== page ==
A Brief History of Starlord

In December 1975, IPC Competitions Sub-Editor Kelvin Gosnell wrote a proposal to the head of the company's Boys Comics department, Jack Le Grand, suggesting a weekly science fiction title. Gosnell had seen the excitement being created by the forthcoming wave of new science fiction films, particularly the Star Wars movie, and felt that IPC should capitalise on this with their own launch. Le Grand dismissed the idea, citing IPC's traditional wisdom that sci-fi simply did not work. Pat Mills and John Wagner had recently managed to secretly release Battle Picture Weekly onto the market,  bypassing the old hands in the upper echelons of Boys Comics. Le Grand was still fuming over this slight and wanted to regain control. Mills' follow up to Battle, the new weekly comic Action, was in pre-production, and would shortly cause a stink all of its own, so for the time being, sci-fi was off the agenda.

By 1976, Battle was an established success, Action was the company's top seller and Gosnell's disregarded memo had been revived by Mills and Managing Editor John Sanders as 2000AD. The comic's development was radically altered following the self-imposed banning of Action in September, following a string of protests about its violent content. 2000AD was neutered, its more graphic content removed, and any reference to true life or events altered into fantasy. Even so, 2000AD did not entirely escape censure when it finally hit the shelves, earning more outraged early evening television from Frank Bough, who's hatchet job on Action contributed heavily to its ban. Mills walked away from his editorial role, and Kelvin Gosnell was installed at the helm.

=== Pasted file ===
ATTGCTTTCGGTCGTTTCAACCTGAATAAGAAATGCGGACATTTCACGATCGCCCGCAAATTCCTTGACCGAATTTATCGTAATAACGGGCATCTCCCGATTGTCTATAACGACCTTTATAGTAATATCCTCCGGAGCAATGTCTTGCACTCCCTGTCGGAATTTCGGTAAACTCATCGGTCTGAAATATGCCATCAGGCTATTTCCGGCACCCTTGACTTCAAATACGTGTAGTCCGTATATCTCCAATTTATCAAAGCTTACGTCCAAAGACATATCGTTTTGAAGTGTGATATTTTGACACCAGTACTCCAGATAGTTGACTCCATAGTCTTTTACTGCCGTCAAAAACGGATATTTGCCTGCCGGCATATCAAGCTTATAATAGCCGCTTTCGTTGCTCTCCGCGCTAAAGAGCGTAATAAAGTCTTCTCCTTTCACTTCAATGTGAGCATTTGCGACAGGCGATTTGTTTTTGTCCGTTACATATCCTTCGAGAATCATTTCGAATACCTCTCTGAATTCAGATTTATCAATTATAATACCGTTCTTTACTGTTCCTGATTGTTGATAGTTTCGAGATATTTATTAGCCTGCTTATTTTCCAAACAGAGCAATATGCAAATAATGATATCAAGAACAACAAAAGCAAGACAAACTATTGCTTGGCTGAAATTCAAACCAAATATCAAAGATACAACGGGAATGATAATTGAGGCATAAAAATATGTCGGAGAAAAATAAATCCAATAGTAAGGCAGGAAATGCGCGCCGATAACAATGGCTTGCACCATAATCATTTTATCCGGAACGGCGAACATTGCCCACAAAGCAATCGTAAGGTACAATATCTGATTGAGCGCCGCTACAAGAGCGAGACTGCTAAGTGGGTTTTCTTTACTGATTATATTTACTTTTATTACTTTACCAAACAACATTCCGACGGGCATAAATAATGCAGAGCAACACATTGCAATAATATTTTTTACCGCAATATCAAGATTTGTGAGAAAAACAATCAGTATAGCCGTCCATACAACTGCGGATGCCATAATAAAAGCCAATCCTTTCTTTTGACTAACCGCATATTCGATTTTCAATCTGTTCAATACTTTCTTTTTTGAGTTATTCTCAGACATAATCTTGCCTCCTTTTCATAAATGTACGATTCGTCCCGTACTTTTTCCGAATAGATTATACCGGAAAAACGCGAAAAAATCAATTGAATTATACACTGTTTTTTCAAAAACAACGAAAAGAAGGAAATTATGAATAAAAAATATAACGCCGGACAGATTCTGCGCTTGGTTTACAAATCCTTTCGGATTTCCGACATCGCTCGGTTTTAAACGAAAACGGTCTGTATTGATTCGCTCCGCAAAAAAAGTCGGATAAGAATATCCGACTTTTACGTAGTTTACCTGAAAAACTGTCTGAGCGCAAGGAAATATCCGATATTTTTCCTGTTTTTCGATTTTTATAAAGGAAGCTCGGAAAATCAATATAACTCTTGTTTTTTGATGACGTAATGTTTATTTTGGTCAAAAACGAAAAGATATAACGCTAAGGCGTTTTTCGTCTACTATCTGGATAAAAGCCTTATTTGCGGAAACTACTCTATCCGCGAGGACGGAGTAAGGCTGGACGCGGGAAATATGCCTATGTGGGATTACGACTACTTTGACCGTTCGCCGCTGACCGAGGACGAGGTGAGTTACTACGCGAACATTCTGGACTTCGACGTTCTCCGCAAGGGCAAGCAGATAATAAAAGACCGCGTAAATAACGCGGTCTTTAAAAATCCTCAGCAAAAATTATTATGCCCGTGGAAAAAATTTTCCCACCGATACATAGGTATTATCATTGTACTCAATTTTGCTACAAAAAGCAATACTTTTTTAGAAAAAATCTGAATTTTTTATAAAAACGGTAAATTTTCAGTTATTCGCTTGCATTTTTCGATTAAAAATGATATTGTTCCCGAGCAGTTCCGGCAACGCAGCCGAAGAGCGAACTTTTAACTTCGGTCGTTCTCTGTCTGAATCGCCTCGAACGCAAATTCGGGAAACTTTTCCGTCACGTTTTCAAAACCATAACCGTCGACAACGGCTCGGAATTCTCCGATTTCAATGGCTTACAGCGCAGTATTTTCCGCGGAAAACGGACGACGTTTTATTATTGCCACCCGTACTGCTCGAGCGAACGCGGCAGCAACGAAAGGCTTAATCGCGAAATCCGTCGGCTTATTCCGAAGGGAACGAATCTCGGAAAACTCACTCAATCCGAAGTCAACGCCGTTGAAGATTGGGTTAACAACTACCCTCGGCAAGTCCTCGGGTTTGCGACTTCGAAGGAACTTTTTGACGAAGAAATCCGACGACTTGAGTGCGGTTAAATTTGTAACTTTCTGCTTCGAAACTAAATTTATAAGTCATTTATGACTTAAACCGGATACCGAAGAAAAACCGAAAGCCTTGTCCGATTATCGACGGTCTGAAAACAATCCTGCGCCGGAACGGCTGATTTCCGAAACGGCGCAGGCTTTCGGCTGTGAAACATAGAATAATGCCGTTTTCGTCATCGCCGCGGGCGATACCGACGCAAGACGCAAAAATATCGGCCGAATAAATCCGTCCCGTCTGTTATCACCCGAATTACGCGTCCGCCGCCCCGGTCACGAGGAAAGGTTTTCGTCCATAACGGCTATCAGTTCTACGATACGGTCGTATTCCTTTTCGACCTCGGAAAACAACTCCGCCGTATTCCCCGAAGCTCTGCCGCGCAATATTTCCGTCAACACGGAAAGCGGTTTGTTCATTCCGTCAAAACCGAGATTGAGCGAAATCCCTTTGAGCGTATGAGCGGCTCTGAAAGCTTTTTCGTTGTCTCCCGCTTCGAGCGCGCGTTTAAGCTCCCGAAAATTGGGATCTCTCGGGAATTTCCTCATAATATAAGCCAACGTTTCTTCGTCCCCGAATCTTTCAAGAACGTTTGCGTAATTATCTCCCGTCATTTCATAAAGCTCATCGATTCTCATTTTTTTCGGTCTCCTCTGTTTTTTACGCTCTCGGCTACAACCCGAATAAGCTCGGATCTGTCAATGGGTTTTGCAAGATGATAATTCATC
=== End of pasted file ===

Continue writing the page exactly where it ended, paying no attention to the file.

IPC were pleased with 2000AD's progress, and initiated their tried and tested policy of "hatch, match and dispatch". This method saw a successful title imitated by a new launch in a similar vein, the two titles would then be run in parallel for a brief period, when the least popular of the two would be folded into the more successful comic; innovate, imitate and assimilate.

So it was with to be with 2000AD. Gosnell was put onto the development of the new title, whilst his assistant editor on 2000AD, Nick Landau, stayed on the main title to organise the day to day running. Gosnell remained in nominal control, but most of his efforts were channelled towards the new title, effectively making Landau 2000AD's editor. This decision would result in some grave repercussions for both titles and the men running them, but all of that was some way off. For the moment, Gosnell's thoughts were firmly with his new title, Starlord.

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